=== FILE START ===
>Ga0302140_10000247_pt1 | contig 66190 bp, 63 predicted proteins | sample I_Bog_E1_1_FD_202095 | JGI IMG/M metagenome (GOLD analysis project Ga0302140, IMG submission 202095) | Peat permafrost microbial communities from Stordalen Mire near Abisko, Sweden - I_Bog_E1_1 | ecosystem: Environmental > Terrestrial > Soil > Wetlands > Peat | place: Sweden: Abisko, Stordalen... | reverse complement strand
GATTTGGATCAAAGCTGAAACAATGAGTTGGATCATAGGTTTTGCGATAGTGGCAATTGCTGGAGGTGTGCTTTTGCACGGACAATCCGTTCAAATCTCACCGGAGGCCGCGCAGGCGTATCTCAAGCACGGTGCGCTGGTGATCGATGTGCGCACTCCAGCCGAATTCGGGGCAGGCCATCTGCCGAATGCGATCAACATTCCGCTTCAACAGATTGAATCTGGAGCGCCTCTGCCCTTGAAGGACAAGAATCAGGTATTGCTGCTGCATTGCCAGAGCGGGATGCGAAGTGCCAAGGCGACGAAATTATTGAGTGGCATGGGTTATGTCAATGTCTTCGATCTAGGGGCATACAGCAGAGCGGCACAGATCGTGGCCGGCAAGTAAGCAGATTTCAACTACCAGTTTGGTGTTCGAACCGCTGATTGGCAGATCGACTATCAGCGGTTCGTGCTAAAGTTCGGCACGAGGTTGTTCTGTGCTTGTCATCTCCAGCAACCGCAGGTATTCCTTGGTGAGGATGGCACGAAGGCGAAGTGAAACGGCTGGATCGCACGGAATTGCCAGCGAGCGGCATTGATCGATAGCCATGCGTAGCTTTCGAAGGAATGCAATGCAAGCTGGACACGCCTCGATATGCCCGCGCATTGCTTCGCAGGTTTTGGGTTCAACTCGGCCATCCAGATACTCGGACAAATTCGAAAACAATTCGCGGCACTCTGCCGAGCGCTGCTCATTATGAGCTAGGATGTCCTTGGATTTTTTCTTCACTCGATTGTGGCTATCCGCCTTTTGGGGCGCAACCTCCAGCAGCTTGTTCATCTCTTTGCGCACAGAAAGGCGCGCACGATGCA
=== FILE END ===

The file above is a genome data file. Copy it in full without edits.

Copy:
>Ga0302140_10000247_pt1 | contig 66190 bp, 63 predicted proteins | sample I_Bog_E1_1_FD_202095 | JGI IMG/M metagenome (GOLD analysis project Ga0302140, IMG submission 202095) | Peat permafrost microbial communities from Stordalen Mire near Abisko, Sweden - I_Bog_E1_1 | ecosystem: Environmental > Terrestrial > Soil > Wetlands > Peat | place: Sweden: Abisko, Stordalen... | reverse complement strand
GATTTGGATCAAAGCTGAAACAATGAGTTGGATCATAGGTTTTGCGATAGTGGCAATTGCTGGAGGTGTGCTTTTGCACGGACAATCCGTTCAAATCTCACCGGAGGCCGCGCAGGCGTATCTCAAGCACGGTGCGCTGGTGATCGATGTGCGCACTCCAGCCGAATTCGGGGCAGGCCATCTGCCGAATGCGATCAACATTCCGCTTCAACAGATTGAATCTGGAGCGCCTCTGCCCTTGAAGGACAAGAATCAGGTATTGCTGCTGCATTGCCAGAGCGGGATGCGAAGTGCCAAGGCGACGAAATTATTGAGTGGCATGGGTTATGTCAATGTCTTCGATCTAGGGGCATACAGCAGAGCGGCACAGATCGTGGCCGGCAAGTAAGCAGATTTCAACTACCAGTTTGGTGTTCGAACCGCTGATTGGCAGATCGACTATCAGCGGTTCGTGCTAAAGTTCGGCACGAGGTTGTTCTGTGCTTGTCATCTCCAGCAACCGCAGGTATTCCTTGGTGAGGATGGCACGAAGGCGAAGTGAAACGGCTGGATCGCACGGAATTGCCAGCGAGCGGCATTGATCGATAGCCATGCGTAGCTTTCGAAGGAATGCAATGCAAGCTGGACACGCCTCGATATGCCCGCGCATTGCTTCGCAGGTTTTGGGTTCAACTCGGCCATCCAGATACTCGGACAAATTCGAAAACAATTCGCGGCACTCTGCCGAGCGCTGCTCATTATGAGCTAGGATGTCCTTGGATTTTTTCTTCACTCGATTGTGGCTATCCGCCTTTTGGGGCGCAACCTCCAGCAGCTTGTTCATCTCTTTGCGCACAGAAAGGCGCGCACGATGCA